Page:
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Posts Tagged ‘Mt. Wuyi’

“Chinese authorities have taken the rare step of banning tourists from a key protection area of the renowned Mount Wuyi on the World Heritage List to better preserve the environment…” was a statement from local authorities in Fuzhou, where Mt. Wuyi, which was named a World Cultural and Natural Heritage site by UNESCO in 1999, is located. the site comprises a national nature reserve and a scenic area in eastern Fujian Province.

Limestone karsts

Limestone karsts

According to the evaluation of the site made by UNESCO, archaeological evidence has shown that the Mountain area has been inhabited for more than 4,000 years. The people there gradually developed the Minyue culture, which was unique in this remote corner of China. The remains left by the many cultural groups that have occupied the area are still visible today.Some of the most well known archaeological sites in the area include, according to the article, a “Han City established in the 1st century B.C. and a number of temples and study centers associated with the birth of Neo-Confucianism in the 11th century A.D.”

Indeed, this region was well known to be somewhat of a hub of Neo-Confucian and Taoist intellectual activity, and was home to may of the 11th and 12th century academies, of which the famed Song Dynasty philosopher, Zhuxi, was a member.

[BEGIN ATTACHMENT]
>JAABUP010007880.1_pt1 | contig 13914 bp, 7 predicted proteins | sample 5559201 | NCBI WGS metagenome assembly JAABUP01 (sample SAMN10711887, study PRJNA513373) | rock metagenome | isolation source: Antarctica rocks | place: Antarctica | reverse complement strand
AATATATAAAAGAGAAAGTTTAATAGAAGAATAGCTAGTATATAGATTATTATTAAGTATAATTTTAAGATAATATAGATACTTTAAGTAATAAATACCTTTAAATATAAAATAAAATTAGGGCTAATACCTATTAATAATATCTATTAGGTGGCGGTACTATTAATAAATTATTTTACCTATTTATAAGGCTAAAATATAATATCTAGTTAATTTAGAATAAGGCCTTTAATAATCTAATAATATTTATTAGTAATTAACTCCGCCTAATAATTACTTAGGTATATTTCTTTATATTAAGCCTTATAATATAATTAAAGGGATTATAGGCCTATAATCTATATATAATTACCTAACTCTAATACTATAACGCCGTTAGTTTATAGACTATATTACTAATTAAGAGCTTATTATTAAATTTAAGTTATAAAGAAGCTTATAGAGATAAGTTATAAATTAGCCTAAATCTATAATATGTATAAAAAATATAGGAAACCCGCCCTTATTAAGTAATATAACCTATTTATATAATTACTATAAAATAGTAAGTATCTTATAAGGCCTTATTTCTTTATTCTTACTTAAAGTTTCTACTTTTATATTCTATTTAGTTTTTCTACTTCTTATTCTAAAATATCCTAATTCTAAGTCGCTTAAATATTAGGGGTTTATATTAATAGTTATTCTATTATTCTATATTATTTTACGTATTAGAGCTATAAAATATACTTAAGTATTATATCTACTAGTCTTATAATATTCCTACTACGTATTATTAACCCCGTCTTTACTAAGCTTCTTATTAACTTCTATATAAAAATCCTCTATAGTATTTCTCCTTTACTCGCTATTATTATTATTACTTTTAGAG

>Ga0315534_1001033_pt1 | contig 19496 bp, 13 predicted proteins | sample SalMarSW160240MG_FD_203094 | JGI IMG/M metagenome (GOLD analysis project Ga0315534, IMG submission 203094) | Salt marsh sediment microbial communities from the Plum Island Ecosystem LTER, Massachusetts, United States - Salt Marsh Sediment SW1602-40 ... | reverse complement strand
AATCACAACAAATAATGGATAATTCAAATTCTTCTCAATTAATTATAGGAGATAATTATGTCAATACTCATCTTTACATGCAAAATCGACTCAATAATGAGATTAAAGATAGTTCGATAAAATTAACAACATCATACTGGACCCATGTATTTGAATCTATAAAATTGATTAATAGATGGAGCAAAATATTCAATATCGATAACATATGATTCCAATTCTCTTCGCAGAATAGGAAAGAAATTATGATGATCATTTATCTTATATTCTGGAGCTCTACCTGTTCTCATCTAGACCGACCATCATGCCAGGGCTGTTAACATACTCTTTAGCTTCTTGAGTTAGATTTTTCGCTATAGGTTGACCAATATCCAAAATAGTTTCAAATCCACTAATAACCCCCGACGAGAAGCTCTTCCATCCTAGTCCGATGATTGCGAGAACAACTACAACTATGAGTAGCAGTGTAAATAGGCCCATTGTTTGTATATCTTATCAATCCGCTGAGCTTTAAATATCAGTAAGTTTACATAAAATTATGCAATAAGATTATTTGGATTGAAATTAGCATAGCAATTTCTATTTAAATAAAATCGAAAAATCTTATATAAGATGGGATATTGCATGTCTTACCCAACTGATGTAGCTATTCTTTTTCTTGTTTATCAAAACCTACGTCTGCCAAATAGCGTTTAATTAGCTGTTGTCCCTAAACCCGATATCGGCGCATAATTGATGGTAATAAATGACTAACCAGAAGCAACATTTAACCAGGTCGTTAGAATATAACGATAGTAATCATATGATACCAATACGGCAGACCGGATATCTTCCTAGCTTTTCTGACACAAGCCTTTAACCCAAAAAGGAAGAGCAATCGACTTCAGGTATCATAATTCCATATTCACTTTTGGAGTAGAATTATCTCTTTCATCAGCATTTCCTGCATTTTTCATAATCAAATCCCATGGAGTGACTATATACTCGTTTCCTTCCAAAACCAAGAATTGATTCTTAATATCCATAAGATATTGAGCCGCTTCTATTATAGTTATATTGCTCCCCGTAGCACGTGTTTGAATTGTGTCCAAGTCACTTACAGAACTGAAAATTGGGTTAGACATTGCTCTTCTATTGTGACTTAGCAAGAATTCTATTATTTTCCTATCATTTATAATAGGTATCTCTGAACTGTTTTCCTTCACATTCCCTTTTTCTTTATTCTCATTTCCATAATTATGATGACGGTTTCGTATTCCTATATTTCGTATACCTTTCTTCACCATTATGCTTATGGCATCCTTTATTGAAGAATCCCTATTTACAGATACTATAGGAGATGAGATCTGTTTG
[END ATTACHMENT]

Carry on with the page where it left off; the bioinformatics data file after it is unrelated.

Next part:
450px-Wuyi_Yulu49239

In addition, the site is known for its biodiversity, including 11 categories of vegetation, 475 species of vertebrates, and 4,635 types of insects.

UNESCO World Heritage states that:

“Systematic conservation may be considered to have begun as early as the 8th century AD, when Tang
Emperor Xuanzhong
declared Wuyishan to be a celebrated mountain and issued an edict controlling
forestry operations, thereby protecting the landscape as a whole. The first supervisor of the area was appointed
by the Imperial court in 1121. Further protection and development control resulted from the establishment of
the Imperial tea plantation in 1302.”

The latest ban on tourism, which will only limit non-academic tourists from entering the very central area of the site (the scenic area surrounding Mt. Wuyi will remain open to the public), will the latest effort in the conservation of this cultural and natural treasure.

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